Tampa Bay Buccaneers quarterback Jameis Winston took time out of his offseason on Wednesday to speak to kids at a local elementary school. Winston gave the children at Melrose Elementary a heartfelt message – you can do anything you put your mind to.
Unfortunately, part of the message did not come across in the way that Winston intended it to.
During his speech, Winston noticed that many of the children seemed bored, with their heads in their hands. You know, classic kid behavior.
Here is what he said, according to the Tampa Bay Times, in order to rally the kids and get them pumped up:
“All my young boys, stand up. The ladies, sit down,” Winston said. “But all my boys, stand up. We strong, right? We strong! We strong, right? All my boys, tell me one time: I can do anything I put my mind to. Now a lot of boys aren’t supposed to be soft-spoken. You know what I’m saying? One day y’all are going to have a very deep voice like this (in deep voice). One day, you’ll have a very, very deep voice.
“But the ladies, they’re supposed to be silent, polite, gentle. My men, my men (are) supposed to be strong. I want y’all to tell me what the third rule of life is: I can do anything I put my mind to. Scream it!”
At a time in our country when attacks on women’s rights occur on a daily basis, this is not the message that we need to be sending to our children. Women and girls don’t need to be told to sit down and be silent, they need to stand up and have their voices be heard. Girls are strong, and shame on you if you believe differently.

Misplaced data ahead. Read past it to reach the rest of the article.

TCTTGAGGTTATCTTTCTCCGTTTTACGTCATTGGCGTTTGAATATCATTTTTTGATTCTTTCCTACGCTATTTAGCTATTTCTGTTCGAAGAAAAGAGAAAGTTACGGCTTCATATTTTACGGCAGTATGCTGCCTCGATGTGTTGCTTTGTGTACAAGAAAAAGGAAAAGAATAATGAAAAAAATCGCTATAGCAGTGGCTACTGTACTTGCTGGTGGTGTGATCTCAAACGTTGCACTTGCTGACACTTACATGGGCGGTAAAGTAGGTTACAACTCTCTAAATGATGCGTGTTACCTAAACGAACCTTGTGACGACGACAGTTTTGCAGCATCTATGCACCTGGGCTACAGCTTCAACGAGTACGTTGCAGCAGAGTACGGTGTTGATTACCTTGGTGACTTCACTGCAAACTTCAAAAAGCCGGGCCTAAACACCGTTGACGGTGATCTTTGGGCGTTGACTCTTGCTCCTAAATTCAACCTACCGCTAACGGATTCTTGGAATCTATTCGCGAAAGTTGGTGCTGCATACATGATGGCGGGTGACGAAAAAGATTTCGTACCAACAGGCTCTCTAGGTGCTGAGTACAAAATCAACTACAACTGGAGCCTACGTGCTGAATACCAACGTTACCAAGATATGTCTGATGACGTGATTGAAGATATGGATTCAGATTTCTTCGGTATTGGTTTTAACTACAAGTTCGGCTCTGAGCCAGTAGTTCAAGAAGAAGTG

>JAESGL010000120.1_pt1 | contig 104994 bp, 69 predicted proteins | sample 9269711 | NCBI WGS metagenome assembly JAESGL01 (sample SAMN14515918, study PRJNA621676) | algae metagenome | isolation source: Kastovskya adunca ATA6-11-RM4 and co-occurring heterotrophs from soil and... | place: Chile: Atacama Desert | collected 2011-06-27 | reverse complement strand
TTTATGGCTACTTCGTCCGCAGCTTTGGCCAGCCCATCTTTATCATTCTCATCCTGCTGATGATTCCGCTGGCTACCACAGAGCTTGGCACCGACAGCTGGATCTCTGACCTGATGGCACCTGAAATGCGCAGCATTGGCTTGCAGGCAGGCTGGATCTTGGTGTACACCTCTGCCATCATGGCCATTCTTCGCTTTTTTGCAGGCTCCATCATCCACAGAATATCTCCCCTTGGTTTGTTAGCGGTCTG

After that portion of the speech, one girl turned to her teacher and said, “I’m strong too.”
The intent was not malicious, but the damage was already done. Winston would later apologize, saying that he used poor word choice:
“I was making an effort to interact with a young male in the audience who didn’t seem to be paying attention, and I didn’t want to single him out so I asked all the boys to stand up,” Winston said. “During my talk, I used a poor word choice that may have overshadowed that positive message for some.”
Did Winston intend to use this ugly stereotype during his speech? No, of course not. During his time with the Tampa Bay Buccaneers, Winston has been heavily involved in the local community. He has hosted youth camps, visited elementary schools and hospitals, and has participated in many charity events.
His message to the kid is always the same during these visits: believe in yourself.
The roots of that message stem all the way back to his playing days at Florida State. Even as a freshman, Winston was tasked with being a vocal leader in the locker room. Go back and watch his pre-game speech before the Seminoles faced off against Clemson in 2013. He references “my brothers” when talking to his teammates and “one team, one heartbeat” when referring to their unison.
In fact, the phrase “we strong” that he used in his message to the kids at Melrose Elementary school was commonly used by Winston at Florida State. That’s what he told his teammates before leading them on a game-winning drive to clinch the 2013 BCS National Title versus Auburn:
“I said, guys, we didn’t come here for no reason. I said, guys, this is ours, man. All the adversity that we went through for the first few quarters, it was ours to take. And like I’ve been saying, we control our own destiny. And those men looked me in the eye and they said, ‘We got this Jameis.’ And I said… we said… I said, ‘Are you strong?’ They said, ‘I’m strong if you’re strong.’ I said, ‘We strong, then.’”
See the similarities?
We control our own destiny. You can do anything you put your mind to. We strong.
But, of course, addressing kids at an elementary school is not the same as rallying your teammates on a potential game-winning drive.
Does Winston deserve criticism for using an ugly stereotype and telling girls to be silent? Yes, but at the same time we can recognize that this was not the purposeful intent during his speech.
Winston’s message to the kids has always been the same: believe in yourself.
Next time though, we can be certain that he will tell all the kids in the audience to be strong, not just the boys.